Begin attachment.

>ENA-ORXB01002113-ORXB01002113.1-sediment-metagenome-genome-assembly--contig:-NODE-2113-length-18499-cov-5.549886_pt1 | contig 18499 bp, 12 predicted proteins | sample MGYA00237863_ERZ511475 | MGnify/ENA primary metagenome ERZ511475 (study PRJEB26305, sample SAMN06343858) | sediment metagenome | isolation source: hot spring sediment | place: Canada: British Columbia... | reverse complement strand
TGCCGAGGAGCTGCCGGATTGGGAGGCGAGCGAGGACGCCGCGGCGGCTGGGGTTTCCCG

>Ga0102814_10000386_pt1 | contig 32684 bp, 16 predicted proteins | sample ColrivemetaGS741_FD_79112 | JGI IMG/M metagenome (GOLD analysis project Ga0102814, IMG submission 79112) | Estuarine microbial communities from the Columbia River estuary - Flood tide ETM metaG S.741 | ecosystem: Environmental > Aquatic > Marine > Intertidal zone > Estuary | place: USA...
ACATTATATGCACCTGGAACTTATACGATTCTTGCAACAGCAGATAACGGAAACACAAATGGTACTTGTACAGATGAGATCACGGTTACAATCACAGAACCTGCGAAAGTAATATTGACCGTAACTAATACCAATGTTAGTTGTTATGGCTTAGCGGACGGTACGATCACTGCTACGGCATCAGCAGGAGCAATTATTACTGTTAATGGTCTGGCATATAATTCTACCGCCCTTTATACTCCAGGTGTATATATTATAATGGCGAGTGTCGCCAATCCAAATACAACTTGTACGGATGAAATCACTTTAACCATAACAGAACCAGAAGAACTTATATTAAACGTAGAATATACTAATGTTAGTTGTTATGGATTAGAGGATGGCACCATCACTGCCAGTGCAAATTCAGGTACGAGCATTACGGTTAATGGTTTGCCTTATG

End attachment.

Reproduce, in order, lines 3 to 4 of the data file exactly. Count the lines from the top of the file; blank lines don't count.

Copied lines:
>Ga0102814_10000386_pt1 | contig 32684 bp, 16 predicted proteins | sample ColrivemetaGS741_FD_79112 | JGI IMG/M metagenome (GOLD analysis project Ga0102814, IMG submission 79112) | Estuarine microbial communities from the Columbia River estuary - Flood tide ETM metaG S.741 | ecosystem: Environmental > Aquatic > Marine > Intertidal zone > Estuary | place: USA...
ACATTATATGCACCTGGAACTTATACGATTCTTGCAACAGCAGATAACGGAAACACAAATGGTACTTGTACAGATGAGATCACGGTTACAATCACAGAACCTGCGAAAGTAATATTGACCGTAACTAATACCAATGTTAGTTGTTATGGCTTAGCGGACGGTACGATCACTGCTACGGCATCAGCAGGAGCAATTATTACTGTTAATGGTCTGGCATATAATTCTACCGCCCTTTATACTCCAGGTGTATATATTATAATGGCGAGTGTCGCCAATCCAAATACAACTTGTACGGATGAAATCACTTTAACCATAACAGAACCAGAAGAACTTATATTAAACGTAGAATATACTAATGTTAGTTGTTATGGATTAGAGGATGGCACCATCACTGCCAGTGCAAATTCAGGTACGAGCATTACGGTTAATGGTTTGCCTTATG